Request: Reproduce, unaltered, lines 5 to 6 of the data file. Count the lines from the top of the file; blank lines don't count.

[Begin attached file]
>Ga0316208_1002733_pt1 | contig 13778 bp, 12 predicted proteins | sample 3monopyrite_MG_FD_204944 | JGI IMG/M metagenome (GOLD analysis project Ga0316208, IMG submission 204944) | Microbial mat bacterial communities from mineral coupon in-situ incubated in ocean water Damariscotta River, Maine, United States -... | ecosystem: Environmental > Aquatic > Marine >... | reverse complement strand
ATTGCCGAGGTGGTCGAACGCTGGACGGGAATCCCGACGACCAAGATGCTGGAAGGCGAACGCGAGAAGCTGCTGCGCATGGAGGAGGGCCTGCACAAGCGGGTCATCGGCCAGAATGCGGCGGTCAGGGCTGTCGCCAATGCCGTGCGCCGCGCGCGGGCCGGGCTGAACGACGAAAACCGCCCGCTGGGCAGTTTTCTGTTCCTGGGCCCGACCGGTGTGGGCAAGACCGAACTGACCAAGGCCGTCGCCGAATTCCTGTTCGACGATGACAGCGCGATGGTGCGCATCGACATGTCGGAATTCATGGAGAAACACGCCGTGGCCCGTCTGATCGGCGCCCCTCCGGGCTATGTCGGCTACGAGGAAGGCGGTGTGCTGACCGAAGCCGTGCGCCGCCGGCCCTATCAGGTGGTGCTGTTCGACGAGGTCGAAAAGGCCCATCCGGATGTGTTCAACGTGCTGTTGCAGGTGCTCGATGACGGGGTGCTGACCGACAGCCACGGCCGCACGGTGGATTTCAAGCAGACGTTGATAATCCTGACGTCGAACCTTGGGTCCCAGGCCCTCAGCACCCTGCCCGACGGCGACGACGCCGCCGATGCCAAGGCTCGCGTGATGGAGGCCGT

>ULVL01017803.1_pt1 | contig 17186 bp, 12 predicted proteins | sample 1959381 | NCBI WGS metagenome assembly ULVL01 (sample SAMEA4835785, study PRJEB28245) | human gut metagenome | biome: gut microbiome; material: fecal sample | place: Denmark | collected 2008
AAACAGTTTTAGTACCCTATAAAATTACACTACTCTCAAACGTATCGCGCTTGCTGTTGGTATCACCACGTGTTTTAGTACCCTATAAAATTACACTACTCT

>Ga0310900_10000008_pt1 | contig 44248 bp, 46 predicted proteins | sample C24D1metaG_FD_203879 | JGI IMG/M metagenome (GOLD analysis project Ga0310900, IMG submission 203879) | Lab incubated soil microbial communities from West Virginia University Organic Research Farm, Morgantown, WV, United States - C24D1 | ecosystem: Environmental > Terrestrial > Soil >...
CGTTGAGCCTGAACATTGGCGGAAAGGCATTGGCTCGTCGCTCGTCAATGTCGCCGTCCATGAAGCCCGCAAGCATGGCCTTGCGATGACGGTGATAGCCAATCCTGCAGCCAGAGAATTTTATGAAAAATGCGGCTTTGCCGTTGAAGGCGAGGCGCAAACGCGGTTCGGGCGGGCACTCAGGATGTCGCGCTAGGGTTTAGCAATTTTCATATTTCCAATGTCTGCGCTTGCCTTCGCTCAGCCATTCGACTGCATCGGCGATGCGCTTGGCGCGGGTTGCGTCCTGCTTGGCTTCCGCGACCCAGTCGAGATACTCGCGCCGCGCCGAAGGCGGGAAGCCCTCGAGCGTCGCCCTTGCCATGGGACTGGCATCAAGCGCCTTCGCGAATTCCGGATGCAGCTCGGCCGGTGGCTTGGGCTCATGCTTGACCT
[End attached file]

>Ga0310900_10000008_pt1 | contig 44248 bp, 46 predicted proteins | sample C24D1metaG_FD_203879 | JGI IMG/M metagenome (GOLD analysis project Ga0310900, IMG submission 203879) | Lab incubated soil microbial communities from West Virginia University Organic Research Farm, Morgantown, WV, United States - C24D1 | ecosystem: Environmental > Terrestrial > Soil >...
CGTTGAGCCTGAACATTGGCGGAAAGGCATTGGCTCGTCGCTCGTCAATGTCGCCGTCCATGAAGCCCGCAAGCATGGCCTTGCGATGACGGTGATAGCCAATCCTGCAGCCAGAGAATTTTATGAAAAATGCGGCTTTGCCGTTGAAGGCGAGGCGCAAACGCGGTTCGGGCGGGCACTCAGGATGTCGCGCTAGGGTTTAGCAATTTTCATATTTCCAATGTCTGCGCTTGCCTTCGCTCAGCCATTCGACTGCATCGGCGATGCGCTTGGCGCGGGTTGCGTCCTGCTTGGCTTCCGCGACCCAGTCGAGATACTCGCGCCGCGCCGAAGGCGGGAAGCCCTCGAGCGTCGCCCTTGCCATGGGACTGGCATCAAGCGCCTTCGCGAATTCCGGATGCAGCTCGGCCGGTGGCTTGGGCTCATGCTTGACCT